Tomorrow, the masses will head to Hagley Park for the 2015 Te Matatini competition. Tonight we feature Auckland-based group Ngā Tūmanako.
Taroi Black was fortunate enough to go behind the scenes and follow their build-up toward this week's showdown.
My group, Ngā Tūmanako, will head to Canterbury tomorrow, to the heat of the battle.
Our journey has almost come to an end. Win or lose, Ngā Tūmanako will continue to battle on.
Tutor, Jade Maipi says, “I'm one of the tutors of Ngā Tūmanako. One of things I focus on and I tell the performers, their role is to bring to life each song, to bring out the beauty of every song they perform.”
Performer Mahanga Pihama says, “Most of us went to the same school at Te Kura Kaupapa Māori o Hoani Waititi Marae. We didn't leave the circle, or that triangle!
You don't often see elderly performers in our group. Some of us look so young. We have to grow facial hair so the judges don't mistake us for a primary school team. That might just apply to me.”
Another tutor of the group, Kawariki Morgan says, “That's what's been said. Some have said that we look too young. I think that's just an excuse.”
Performer, Makoha Nightingale Pene says, “My name is Makoha Nightingale Pene. I'm from Tainui. My iwi is Ngāti Haua and my hapū is Ngāti Werewere. I debuted at the Te Matatini competition in Rotorua.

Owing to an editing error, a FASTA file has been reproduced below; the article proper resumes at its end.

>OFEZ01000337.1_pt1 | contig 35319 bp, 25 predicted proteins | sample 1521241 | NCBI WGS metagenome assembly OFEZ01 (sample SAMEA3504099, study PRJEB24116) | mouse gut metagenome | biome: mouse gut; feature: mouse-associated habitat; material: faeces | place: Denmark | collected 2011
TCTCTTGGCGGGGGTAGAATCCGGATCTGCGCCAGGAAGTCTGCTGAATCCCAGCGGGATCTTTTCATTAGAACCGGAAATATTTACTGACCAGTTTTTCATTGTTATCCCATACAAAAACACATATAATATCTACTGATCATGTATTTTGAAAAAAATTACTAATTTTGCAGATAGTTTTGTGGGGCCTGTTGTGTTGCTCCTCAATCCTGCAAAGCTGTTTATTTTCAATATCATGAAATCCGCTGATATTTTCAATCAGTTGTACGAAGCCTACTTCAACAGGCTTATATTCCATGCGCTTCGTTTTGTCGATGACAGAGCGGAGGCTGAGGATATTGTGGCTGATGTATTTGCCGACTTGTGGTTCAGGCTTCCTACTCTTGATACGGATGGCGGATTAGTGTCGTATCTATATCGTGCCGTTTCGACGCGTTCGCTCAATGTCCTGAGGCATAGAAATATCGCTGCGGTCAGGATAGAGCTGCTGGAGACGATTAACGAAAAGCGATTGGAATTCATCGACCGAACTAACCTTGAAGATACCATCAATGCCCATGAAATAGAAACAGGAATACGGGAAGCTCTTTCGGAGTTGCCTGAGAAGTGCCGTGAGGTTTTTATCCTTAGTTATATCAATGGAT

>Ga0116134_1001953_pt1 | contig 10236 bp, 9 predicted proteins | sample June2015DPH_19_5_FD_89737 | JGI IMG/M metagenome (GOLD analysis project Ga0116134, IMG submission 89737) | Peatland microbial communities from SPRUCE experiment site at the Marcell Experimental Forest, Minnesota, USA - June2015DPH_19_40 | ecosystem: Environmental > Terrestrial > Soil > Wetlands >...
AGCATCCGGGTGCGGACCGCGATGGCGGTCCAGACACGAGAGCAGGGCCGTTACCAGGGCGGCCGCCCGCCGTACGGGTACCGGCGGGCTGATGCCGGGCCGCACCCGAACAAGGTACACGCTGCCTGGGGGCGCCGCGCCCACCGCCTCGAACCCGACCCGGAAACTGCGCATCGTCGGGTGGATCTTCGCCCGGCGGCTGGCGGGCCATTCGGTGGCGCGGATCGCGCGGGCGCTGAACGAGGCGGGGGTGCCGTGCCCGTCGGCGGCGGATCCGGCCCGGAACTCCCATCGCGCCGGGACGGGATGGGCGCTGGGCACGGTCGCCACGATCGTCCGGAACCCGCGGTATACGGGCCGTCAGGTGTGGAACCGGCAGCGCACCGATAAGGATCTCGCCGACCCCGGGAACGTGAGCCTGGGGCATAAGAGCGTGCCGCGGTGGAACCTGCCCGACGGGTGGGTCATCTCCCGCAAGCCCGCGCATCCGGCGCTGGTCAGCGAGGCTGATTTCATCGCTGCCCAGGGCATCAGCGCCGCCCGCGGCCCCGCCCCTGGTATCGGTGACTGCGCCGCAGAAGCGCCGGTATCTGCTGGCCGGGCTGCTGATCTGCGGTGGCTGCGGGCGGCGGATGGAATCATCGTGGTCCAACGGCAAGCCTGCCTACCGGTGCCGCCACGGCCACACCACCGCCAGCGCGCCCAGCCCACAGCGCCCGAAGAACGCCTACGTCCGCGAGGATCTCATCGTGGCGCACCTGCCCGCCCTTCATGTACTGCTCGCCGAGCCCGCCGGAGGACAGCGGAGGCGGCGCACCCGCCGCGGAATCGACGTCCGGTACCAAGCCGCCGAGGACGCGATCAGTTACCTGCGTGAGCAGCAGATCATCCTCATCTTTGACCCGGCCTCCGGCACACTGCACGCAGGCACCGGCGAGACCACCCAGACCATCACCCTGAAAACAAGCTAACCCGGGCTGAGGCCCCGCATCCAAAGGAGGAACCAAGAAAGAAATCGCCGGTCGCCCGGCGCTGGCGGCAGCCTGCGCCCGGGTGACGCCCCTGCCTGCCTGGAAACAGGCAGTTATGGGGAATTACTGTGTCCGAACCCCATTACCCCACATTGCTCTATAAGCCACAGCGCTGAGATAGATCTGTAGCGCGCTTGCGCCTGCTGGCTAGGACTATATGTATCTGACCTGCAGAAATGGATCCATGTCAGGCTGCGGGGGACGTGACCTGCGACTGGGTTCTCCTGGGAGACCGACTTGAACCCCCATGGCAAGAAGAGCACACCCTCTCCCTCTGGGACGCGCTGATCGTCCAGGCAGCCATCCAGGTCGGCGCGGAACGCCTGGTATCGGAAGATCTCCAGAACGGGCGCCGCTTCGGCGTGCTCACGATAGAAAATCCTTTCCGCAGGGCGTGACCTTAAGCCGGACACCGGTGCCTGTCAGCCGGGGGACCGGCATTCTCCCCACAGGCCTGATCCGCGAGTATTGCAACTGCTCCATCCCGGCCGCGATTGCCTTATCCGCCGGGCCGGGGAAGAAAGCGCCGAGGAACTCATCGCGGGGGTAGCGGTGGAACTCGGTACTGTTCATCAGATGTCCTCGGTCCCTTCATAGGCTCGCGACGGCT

Kapa haka is a way for me to stay true to my Māori side and to the traditions of my ancestors.”
Maipi says, “We've been going for 10 years now. Our main goal is to make it to the finals."
What has Ngā Tūmanako achieved in the last 10 years?
Mahanga Pihama and Te Raina Kaipara say, “There have been so many changes. I just hope that we've grown. It's no longer a hope, we've made it.”
“I love kapa haka with a passion. Kapa haka is the ultimate for me,” says Makoha Nightingale Pene.
Maipi and Morgan say, “From the tutors of Ngā Tumanako, we would like thank all our performers, cooks and especially our kids.
We would also like to thank our wider group of Ngā Tūmanako as we celebrate our 10th year.”